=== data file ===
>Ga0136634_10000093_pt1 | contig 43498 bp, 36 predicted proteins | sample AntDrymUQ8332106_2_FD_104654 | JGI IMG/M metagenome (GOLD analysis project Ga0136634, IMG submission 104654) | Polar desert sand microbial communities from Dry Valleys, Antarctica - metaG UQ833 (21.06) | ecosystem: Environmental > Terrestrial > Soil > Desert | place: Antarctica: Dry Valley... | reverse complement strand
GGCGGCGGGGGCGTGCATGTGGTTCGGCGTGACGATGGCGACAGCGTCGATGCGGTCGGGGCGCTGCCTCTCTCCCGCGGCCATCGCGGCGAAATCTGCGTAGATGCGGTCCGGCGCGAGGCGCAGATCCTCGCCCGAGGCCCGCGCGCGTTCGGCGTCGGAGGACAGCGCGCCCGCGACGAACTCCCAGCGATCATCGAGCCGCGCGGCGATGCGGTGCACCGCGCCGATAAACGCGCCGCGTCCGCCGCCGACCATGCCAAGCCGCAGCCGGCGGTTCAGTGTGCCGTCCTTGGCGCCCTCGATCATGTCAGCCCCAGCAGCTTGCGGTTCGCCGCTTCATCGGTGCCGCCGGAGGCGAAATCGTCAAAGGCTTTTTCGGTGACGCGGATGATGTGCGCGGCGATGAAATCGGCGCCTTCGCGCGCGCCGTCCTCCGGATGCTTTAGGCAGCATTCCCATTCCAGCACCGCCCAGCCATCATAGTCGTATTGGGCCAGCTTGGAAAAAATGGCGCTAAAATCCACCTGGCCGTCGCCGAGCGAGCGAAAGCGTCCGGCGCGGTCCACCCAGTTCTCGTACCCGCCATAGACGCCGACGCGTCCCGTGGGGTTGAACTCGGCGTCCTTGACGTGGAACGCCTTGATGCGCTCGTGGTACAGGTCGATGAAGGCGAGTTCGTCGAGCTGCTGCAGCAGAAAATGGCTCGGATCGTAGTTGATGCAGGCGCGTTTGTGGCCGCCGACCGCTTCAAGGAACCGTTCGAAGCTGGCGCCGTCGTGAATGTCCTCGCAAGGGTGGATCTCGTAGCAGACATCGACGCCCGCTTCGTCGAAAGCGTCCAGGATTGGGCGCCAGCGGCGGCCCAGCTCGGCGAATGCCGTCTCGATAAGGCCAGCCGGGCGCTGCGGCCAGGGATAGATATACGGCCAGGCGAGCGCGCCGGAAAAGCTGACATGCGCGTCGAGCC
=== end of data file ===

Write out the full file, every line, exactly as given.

>Ga0136634_10000093_pt1 | contig 43498 bp, 36 predicted proteins | sample AntDrymUQ8332106_2_FD_104654 | JGI IMG/M metagenome (GOLD analysis project Ga0136634, IMG submission 104654) | Polar desert sand microbial communities from Dry Valleys, Antarctica - metaG UQ833 (21.06) | ecosystem: Environmental > Terrestrial > Soil > Desert | place: Antarctica: Dry Valley... | reverse complement strand
GGCGGCGGGGGCGTGCATGTGGTTCGGCGTGACGATGGCGACAGCGTCGATGCGGTCGGGGCGCTGCCTCTCTCCCGCGGCCATCGCGGCGAAATCTGCGTAGATGCGGTCCGGCGCGAGGCGCAGATCCTCGCCCGAGGCCCGCGCGCGTTCGGCGTCGGAGGACAGCGCGCCCGCGACGAACTCCCAGCGATCATCGAGCCGCGCGGCGATGCGGTGCACCGCGCCGATAAACGCGCCGCGTCCGCCGCCGACCATGCCAAGCCGCAGCCGGCGGTTCAGTGTGCCGTCCTTGGCGCCCTCGATCATGTCAGCCCCAGCAGCTTGCGGTTCGCCGCTTCATCGGTGCCGCCGGAGGCGAAATCGTCAAAGGCTTTTTCGGTGACGCGGATGATGTGCGCGGCGATGAAATCGGCGCCTTCGCGCGCGCCGTCCTCCGGATGCTTTAGGCAGCATTCCCATTCCAGCACCGCCCAGCCATCATAGTCGTATTGGGCCAGCTTGGAAAAAATGGCGCTAAAATCCACCTGGCCGTCGCCGAGCGAGCGAAAGCGTCCGGCGCGGTCCACCCAGTTCTCGTACCCGCCATAGACGCCGACGCGTCCCGTGGGGTTGAACTCGGCGTCCTTGACGTGGAACGCCTTGATGCGCTCGTGGTACAGGTCGATGAAGGCGAGTTCGTCGAGCTGCTGCAGCAGAAAATGGCTCGGATCGTAGTTGATGCAGGCGCGTTTGTGGCCGCCGACCGCTTCAAGGAACCGTTCGAAGCTGGCGCCGTCGTGAATGTCCTCGCAAGGGTGGATCTCGTAGCAGACATCGACGCCCGCTTCGTCGAAAGCGTCCAGGATTGGGCGCCAGCGGCGGCCCAGCTCGGCGAATGCCGTCTCGATAAGGCCAGCCGGGCGCTGCGGCCAGGGATAGATATACGGCCAGGCGAGCGCGCCGGAAAAGCTGACATGCGCGTCGAGCC